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My definition of traditional name is that name that appears in the stellar catalogs made in classical antiquity by Greeks and Romans and which were later translated and compiled by the Arabs to be later used again by Europeans from the Renaissance. I do not look for traditional Chinese or Mayan names, for example.

Most stars visible without a telescope were given names in Antiquity. These Greek or Babylonian names were transmitted and modified during the Middle Ages by Arabian compilers and many of them are still popular, such as Sirius or Vega.

Other names are longer and more "exotic", like Betelgeuse. I am thinking, for example, of really long and exotic names like Zubenelgenubi (Alpha Librae) or Zubeneschamali (β Librae). Are there any stars whose "ancient" or "medieval" name are longer?

Here is a list of arabian star names, later modified by europeans, but it may be incomplete, because greek catalogues included about 1.000 stars and this list only includes 200.

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    $\begingroup$ Just as a point of reference, I looked up Stellarium's sky cultures, and the longest name I found (which happens to be "Arabic") was the 42-character "The announcer of the southern Shinning one", but that's just an Anglicization, so it doesn't really count, sorry. $\endgroup$ – user21 Aug 2 '17 at 13:18
  • $\begingroup$ @barrycarter That's β Canis Majoris, the star number 30324 in the HIP catallogue. It's traditional name is Murzim. Thanks for trying, anyway... ;) $\endgroup$ – Ginasius Aug 2 '17 at 14:31
  • $\begingroup$ Can you clarify. Do you mean the longest traditional name, or the longest name in Arabic, or in arabic transliteration. How will you use this answer? $\endgroup$ – James K Aug 3 '17 at 19:17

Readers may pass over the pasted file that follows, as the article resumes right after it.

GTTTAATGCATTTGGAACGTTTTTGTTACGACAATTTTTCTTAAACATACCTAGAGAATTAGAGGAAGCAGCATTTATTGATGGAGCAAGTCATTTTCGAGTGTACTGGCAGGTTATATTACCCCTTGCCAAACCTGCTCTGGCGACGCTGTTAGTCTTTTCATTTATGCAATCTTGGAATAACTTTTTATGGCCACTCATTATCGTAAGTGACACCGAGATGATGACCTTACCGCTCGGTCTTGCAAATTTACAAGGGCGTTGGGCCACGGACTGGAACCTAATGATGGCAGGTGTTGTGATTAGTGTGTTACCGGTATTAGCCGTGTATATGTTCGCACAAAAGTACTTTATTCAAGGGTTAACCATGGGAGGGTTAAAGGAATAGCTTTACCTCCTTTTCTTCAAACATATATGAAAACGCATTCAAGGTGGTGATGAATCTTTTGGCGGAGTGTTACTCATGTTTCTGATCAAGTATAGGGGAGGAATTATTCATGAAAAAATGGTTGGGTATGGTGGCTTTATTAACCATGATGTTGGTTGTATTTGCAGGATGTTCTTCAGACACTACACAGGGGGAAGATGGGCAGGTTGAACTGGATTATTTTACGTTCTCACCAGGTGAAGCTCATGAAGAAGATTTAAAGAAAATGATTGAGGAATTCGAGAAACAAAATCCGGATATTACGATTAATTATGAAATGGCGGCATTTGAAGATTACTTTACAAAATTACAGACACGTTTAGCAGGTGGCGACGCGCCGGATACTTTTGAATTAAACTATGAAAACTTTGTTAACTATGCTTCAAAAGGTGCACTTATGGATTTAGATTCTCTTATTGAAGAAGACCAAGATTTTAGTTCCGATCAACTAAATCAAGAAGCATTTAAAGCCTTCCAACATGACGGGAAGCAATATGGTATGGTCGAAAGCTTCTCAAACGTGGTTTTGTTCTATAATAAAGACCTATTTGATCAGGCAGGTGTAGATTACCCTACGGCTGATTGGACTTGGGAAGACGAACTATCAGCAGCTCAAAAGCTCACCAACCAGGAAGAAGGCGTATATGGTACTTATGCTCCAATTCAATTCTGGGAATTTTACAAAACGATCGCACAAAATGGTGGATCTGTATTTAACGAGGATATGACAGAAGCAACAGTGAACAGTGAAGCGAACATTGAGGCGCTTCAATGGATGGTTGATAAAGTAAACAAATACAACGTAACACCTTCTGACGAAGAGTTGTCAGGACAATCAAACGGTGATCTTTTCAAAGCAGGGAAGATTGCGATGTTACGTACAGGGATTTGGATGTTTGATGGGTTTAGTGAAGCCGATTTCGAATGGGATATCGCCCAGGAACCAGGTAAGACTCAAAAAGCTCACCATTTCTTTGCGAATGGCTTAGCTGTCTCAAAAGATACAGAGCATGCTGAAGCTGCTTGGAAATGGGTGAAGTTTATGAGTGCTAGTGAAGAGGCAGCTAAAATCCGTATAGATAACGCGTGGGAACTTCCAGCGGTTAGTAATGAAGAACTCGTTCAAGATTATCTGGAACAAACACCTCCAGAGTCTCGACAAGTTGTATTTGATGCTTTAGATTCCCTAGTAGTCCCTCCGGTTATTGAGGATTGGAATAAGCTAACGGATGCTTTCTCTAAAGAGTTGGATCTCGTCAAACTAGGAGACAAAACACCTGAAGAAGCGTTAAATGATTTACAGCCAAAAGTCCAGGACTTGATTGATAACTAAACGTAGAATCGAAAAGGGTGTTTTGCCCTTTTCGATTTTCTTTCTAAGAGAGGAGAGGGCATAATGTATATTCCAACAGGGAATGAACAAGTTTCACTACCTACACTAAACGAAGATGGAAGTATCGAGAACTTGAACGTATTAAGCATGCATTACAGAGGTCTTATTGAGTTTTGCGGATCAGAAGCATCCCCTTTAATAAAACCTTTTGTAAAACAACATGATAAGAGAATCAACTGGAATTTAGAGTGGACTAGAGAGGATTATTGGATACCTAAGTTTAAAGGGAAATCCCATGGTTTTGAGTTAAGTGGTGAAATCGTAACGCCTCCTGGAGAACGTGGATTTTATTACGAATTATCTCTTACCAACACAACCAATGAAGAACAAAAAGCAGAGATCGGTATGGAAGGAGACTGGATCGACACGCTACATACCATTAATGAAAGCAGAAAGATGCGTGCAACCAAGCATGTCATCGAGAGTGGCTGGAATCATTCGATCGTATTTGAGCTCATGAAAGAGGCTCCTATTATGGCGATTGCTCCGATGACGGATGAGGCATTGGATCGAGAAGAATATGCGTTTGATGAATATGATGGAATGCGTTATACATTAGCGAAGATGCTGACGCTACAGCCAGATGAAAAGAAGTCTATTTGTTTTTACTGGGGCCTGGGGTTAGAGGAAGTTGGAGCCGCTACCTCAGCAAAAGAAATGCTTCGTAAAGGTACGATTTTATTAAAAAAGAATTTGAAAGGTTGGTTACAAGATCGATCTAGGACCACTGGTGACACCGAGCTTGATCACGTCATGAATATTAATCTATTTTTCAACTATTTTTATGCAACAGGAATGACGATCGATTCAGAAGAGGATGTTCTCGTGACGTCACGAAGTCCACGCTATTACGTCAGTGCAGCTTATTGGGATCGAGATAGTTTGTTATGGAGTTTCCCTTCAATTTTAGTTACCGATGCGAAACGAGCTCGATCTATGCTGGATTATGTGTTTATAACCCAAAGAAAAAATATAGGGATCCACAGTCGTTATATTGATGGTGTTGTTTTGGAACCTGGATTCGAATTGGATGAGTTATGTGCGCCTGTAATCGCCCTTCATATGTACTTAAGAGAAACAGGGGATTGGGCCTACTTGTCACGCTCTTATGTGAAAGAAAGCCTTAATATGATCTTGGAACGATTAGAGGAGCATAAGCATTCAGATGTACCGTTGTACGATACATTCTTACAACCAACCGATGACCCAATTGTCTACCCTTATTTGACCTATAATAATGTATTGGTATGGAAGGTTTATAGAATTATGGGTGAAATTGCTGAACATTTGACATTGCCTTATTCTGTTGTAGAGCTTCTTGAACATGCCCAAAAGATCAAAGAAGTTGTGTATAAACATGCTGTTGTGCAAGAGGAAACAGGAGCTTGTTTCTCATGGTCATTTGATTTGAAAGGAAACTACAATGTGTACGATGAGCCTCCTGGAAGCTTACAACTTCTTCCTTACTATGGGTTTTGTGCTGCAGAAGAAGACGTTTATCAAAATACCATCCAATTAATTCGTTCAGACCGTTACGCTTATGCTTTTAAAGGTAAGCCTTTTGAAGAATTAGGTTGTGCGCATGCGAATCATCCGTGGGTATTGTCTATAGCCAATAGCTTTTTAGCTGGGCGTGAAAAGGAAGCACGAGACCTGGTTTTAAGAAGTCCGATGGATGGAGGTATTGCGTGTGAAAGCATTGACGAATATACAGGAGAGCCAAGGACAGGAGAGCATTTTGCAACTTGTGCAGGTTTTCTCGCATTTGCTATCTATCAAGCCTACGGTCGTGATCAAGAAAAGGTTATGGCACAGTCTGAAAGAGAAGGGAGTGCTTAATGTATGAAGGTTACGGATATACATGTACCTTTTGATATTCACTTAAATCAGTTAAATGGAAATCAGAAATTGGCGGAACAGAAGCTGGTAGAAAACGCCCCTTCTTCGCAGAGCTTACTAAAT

• $\begingroup$ I mean the longest name in a star catallogue used by western astronomers since Renaissance. Most of these names are arabic in origin, but its transliterations are latin. $\endgroup$ – Ginasius Aug 4 '17 at 14:06
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According to Google, the longest name for any star is “Shurnarkabtishashutu”, the Arabic for “under the southern horn of the bull”. The star is known as Zeta Tauri. You could also scroll thru Wikipedia's list of star names for different countries.

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  • $\begingroup$ Thanks for the answer, but it's a babilonic word, not arabic. And I need a better source than google, because I had found that name before and I seriously doubt that such name was really used in any star catallogue from the greeks or the arabians. If that name was only used by the babylonians and later lost it would not be "traditional" but "extint". I shall edit my question to clarify this. $\endgroup$ – Ginasius Aug 2 '17 at 12:54
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    $\begingroup$ I looked it up on Wikipedia and it shows it as Zeta Tauri. So you're right it may be extinct. $\endgroup$ – Natsfan Aug 2 '17 at 15:02
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    $\begingroup$ The actual source is: pitara.com/fun-stuff-for-kids/did-you-know/… $\endgroup$ – Natsfan Aug 4 '17 at 23:18
  • $\begingroup$ Thanks for the source but that is obviously an erroneous one. You do not need to know much Arabic to realize that this phrase is not Arabic, but Babylonic. Those words were probably rediscovered through archeology. $\endgroup$ – Ginasius Aug 4 '17 at 23:30

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